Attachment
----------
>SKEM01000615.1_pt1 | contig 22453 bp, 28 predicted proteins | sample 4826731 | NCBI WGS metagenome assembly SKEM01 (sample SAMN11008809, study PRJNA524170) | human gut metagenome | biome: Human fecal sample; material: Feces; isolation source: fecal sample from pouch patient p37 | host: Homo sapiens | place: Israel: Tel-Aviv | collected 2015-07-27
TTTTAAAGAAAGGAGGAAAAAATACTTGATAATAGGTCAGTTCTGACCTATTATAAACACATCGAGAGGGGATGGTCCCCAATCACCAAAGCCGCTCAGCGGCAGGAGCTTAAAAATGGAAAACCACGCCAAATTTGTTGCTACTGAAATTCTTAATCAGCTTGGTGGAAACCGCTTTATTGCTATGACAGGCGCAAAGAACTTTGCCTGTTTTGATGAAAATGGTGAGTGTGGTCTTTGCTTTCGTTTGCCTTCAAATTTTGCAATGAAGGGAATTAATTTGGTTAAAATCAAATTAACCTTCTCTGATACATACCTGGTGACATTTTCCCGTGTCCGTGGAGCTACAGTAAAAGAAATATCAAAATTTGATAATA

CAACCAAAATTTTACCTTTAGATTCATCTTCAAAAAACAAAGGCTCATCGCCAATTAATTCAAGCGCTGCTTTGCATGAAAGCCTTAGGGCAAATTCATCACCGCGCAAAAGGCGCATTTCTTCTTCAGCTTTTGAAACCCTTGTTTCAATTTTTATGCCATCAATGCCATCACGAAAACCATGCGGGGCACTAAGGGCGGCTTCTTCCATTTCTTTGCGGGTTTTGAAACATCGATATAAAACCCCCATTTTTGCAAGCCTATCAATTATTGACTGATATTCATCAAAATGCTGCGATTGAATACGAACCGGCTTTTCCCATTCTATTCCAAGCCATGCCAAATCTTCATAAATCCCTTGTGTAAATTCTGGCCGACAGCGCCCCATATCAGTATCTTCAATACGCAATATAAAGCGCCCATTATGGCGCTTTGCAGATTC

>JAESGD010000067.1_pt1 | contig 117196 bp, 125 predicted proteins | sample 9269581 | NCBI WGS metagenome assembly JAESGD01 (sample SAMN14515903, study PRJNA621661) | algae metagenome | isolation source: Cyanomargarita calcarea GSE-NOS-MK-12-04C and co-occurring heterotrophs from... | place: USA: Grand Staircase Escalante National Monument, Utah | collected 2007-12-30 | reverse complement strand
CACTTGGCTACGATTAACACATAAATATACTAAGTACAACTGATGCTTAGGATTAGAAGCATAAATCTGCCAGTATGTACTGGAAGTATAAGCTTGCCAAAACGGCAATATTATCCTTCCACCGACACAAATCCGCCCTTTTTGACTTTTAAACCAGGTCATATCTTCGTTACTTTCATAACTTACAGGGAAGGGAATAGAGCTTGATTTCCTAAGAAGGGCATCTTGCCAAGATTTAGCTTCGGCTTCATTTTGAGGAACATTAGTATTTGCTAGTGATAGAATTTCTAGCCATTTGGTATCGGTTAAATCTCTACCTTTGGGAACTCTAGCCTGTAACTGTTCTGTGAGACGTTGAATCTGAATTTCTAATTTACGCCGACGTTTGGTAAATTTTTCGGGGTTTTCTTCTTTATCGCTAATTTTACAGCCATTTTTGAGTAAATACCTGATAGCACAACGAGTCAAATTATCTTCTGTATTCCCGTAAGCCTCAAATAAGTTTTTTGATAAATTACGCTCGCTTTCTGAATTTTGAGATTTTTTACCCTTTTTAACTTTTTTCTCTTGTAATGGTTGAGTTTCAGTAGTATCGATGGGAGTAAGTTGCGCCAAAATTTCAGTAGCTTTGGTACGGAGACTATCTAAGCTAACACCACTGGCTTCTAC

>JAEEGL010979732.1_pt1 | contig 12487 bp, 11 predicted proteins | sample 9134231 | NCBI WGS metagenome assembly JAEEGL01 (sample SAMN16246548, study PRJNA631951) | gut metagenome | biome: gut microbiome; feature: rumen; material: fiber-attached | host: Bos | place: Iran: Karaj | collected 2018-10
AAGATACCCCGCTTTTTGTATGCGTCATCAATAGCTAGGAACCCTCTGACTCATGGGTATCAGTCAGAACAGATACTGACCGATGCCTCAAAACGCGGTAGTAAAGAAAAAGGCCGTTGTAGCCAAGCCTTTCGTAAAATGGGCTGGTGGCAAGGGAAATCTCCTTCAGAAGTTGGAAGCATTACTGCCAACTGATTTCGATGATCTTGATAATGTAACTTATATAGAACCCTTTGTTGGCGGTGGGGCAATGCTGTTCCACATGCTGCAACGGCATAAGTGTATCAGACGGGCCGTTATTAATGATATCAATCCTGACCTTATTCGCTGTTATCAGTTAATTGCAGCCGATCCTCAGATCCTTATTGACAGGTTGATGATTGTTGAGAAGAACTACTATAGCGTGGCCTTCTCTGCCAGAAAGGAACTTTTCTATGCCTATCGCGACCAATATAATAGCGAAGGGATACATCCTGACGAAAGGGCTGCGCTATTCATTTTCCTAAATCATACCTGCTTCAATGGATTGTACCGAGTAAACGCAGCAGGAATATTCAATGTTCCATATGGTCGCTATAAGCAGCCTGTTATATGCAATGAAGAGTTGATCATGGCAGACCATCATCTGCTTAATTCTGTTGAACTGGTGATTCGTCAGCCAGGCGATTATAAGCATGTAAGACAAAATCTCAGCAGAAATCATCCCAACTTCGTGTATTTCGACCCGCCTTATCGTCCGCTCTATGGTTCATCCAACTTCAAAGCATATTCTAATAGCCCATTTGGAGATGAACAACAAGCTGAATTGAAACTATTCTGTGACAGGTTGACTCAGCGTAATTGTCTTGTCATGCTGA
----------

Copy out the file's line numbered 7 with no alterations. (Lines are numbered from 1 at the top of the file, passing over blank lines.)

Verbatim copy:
AAGATACCCCGCTTTTTGTATGCGTCATCAATAGCTAGGAACCCTCTGACTCATGGGTATCAGTCAGAACAGATACTGACCGATGCCTCAAAACGCGGTAGTAAAGAAAAAGGCCGTTGTAGCCAAGCCTTTCGTAAAATGGGCTGGTGGCAAGGGAAATCTCCTTCAGAAGTTGGAAGCATTACTGCCAACTGATTTCGATGATCTTGATAATGTAACTTATATAGAACCCTTTGTTGGCGGTGGGGCAATGCTGTTCCACATGCTGCAACGGCATAAGTGTATCAGACGGGCCGTTATTAATGATATCAATCCTGACCTTATTCGCTGTTATCAGTTAATTGCAGCCGATCCTCAGATCCTTATTGACAGGTTGATGATTGTTGAGAAGAACTACTATAGCGTGGCCTTCTCTGCCAGAAAGGAACTTTTCTATGCCTATCGCGACCAATATAATAGCGAAGGGATACATCCTGACGAAAGGGCTGCGCTATTCATTTTCCTAAATCATACCTGCTTCAATGGATTGTACCGAGTAAACGCAGCAGGAATATTCAATGTTCCATATGGTCGCTATAAGCAGCCTGTTATATGCAATGAAGAGTTGATCATGGCAGACCATCATCTGCTTAATTCTGTTGAACTGGTGATTCGTCAGCCAGGCGATTATAAGCATGTAAGACAAAATCTCAGCAGAAATCATCCCAACTTCGTGTATTTCGACCCGCCTTATCGTCCGCTCTATGGTTCATCCAACTTCAAAGCATATTCTAATAGCCCATTTGGAGATGAACAACAAGCTGAATTGAAACTATTCTGTGACAGGTTGACTCAGCGTAATTGTCTTGTCATGCTGA